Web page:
In stark terms two young men with care experience who lobbied for these changes noted that between them, three of their siblings would probably still be alive if this amendment had been in place earlier.
This campaign was not driven by articulate care experienced voices alone. There were many other key players involved. Among them were civil servants, lawyers and third sector partners; in particular Aberlour and Barnardo’s Scotland. The lobbying process marked the third sector at its best; being innovative and working together to develop and affect real change.

During the campaign one care leaver remarked on the number of care related documents that had been ineffective. She said: “Since Devolution there has been more than one piece of policy or guidance each year and none have had any significant impact – we see them as the government’s annual apology.”

The same care leaver was reduced to tears when she learnt of the changes she had helped to achieve.

Despite being a time of austerity, £5m extra a year has been earmarked to pay for the changes. The high number of care leavers achieving poor social wellbeing indicators means this investment will not only benefit individual’s lives but will create savings to the public purse by acting as preventative spend. The impact will need to be carefully monitored as it is estimated that when this bill is fully implemented in 10 to 12 years that up to an additional £20m a year could be required to pay for it. We are confident that the sums will easily add up, as there will be tangible differences made to the life chances of Scotland’s most vulnerable young people, and a transformation in the social and economic landscape of our communities. A bill will be passed which is coherent, ambitious and workable with a vision that surpasses its English equivalent by many policy miles.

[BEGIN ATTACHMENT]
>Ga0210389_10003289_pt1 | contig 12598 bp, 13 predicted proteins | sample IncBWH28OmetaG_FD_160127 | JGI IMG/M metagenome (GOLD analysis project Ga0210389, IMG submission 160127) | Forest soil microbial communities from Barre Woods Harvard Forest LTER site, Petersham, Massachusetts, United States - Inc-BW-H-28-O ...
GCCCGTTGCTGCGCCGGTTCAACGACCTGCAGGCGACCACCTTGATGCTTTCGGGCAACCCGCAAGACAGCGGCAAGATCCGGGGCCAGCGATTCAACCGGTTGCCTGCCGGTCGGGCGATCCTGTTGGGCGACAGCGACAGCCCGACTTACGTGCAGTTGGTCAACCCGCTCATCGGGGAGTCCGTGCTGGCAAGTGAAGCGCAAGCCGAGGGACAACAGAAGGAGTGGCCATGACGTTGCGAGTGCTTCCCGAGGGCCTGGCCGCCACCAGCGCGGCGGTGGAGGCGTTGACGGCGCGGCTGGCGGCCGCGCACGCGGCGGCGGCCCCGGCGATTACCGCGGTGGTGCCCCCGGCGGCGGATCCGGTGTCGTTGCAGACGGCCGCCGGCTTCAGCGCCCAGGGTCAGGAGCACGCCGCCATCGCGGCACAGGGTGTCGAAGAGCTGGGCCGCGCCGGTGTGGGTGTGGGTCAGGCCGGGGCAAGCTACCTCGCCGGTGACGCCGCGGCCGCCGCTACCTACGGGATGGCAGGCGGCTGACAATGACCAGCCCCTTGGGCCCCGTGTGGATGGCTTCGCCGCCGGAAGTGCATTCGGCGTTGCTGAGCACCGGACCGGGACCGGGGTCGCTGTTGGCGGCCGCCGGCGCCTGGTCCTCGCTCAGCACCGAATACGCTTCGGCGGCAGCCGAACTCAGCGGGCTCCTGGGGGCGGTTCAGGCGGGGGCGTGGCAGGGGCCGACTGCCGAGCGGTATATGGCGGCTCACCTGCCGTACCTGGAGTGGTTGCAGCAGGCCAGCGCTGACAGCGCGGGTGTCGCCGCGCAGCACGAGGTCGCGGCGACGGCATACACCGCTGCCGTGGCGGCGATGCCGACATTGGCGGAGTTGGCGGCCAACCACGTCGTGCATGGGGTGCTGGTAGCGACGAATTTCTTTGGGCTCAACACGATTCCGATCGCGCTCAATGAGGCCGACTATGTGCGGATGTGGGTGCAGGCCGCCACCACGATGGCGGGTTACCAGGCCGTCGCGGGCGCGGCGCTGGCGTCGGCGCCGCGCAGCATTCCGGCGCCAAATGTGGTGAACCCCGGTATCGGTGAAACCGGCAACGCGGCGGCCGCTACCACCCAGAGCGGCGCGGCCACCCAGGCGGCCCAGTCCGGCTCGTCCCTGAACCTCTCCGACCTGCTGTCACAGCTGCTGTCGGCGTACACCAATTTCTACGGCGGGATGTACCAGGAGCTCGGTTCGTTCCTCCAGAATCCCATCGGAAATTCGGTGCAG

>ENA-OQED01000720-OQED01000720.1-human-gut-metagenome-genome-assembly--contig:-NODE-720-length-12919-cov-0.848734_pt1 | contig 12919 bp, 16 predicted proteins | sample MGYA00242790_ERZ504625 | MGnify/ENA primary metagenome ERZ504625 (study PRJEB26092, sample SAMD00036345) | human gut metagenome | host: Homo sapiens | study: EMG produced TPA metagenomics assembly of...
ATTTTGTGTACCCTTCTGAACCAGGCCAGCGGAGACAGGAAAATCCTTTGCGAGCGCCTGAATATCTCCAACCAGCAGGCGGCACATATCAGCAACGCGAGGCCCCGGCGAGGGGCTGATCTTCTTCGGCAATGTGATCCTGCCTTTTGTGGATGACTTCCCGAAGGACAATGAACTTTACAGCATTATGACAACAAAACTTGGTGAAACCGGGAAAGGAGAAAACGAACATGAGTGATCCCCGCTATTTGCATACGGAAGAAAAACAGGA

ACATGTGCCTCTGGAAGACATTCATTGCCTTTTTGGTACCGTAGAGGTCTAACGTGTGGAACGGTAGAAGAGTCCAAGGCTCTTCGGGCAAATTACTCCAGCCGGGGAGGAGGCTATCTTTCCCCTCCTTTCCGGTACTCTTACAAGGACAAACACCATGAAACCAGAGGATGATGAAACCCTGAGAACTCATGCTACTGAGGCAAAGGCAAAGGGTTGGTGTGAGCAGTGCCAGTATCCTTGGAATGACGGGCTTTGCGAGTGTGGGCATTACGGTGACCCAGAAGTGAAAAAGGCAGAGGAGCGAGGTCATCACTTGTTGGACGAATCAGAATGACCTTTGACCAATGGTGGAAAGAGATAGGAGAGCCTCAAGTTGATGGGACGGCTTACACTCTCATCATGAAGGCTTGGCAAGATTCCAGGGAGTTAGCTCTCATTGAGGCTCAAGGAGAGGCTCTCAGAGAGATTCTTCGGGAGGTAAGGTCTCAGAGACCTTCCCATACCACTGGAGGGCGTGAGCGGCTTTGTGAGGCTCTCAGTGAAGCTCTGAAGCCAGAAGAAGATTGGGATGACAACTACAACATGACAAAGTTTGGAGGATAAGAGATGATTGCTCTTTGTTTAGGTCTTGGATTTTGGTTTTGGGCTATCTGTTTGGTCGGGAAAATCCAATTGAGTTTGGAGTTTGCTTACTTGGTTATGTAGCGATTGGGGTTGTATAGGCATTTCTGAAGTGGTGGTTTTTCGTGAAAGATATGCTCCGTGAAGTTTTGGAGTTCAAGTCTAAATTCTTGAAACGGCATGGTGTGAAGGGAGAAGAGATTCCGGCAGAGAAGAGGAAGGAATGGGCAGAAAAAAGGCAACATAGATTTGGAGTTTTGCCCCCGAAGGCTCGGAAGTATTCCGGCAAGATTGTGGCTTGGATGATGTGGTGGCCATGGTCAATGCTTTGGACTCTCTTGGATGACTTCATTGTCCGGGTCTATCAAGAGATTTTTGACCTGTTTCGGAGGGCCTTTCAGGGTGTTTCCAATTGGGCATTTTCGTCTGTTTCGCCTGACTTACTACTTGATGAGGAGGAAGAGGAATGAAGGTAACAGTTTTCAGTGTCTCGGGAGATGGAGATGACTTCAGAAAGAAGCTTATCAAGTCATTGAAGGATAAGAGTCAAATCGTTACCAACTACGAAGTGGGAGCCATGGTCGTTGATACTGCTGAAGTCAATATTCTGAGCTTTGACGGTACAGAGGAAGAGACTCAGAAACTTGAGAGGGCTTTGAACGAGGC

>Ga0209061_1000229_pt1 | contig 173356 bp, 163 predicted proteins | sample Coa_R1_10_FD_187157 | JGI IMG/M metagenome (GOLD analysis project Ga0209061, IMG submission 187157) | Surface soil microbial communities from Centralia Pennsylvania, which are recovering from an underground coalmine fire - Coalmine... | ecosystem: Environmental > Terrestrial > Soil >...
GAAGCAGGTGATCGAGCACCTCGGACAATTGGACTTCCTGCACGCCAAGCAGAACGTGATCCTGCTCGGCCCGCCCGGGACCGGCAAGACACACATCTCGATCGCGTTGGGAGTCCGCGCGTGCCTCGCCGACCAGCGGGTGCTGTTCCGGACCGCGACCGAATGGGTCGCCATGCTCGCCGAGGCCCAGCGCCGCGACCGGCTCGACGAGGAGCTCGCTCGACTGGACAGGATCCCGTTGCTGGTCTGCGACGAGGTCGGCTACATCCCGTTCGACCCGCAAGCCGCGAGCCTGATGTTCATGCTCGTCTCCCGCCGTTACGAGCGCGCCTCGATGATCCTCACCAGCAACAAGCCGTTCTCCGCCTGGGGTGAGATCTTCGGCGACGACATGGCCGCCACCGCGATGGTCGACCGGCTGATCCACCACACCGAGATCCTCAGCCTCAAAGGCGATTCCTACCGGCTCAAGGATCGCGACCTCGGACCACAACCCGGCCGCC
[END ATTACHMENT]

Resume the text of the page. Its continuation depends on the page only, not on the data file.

This bill is not a silver bullet, there are associated policies, cultures, attitudes and behaviours that need to change from early years right through to adult services for it to have maximum impact. But to get this far 129 politicians listened and acted; journalists up and down the country took the time to understand and portray the issue sensitively. The mantle is now passed to professionals and ordinary Scots.

Our government has delivered us a legislative vision for caring and loving our looked after population for as long as it takes. For it to become reality, professionals need to innovate and place children’s voices and their relationships with carers at the forefront of planning. But care does not and cannot happen in isolation; households around the country need to open their doors and hearts to care and love for these children too. Then, truly we will live in the best place to grow up.

The first step for all Scots is to listen. Only by listening to those young people have the MSPs been able to act. Let’s replicate this across communities up and down the country. It’s the ordinary Scot, in ordinary communities that can help make this real now for those in and leaving care at that crucial point in their young adulthood. Let’s all commit to listening – then let’s act as individuals, a collective and a society as a whole.

Who Cares? Scotland is the charity in Scotland with the sole remit of speaking up and speaking out for children and young people with care experience.

@WhoCaresScot | @duncdunlop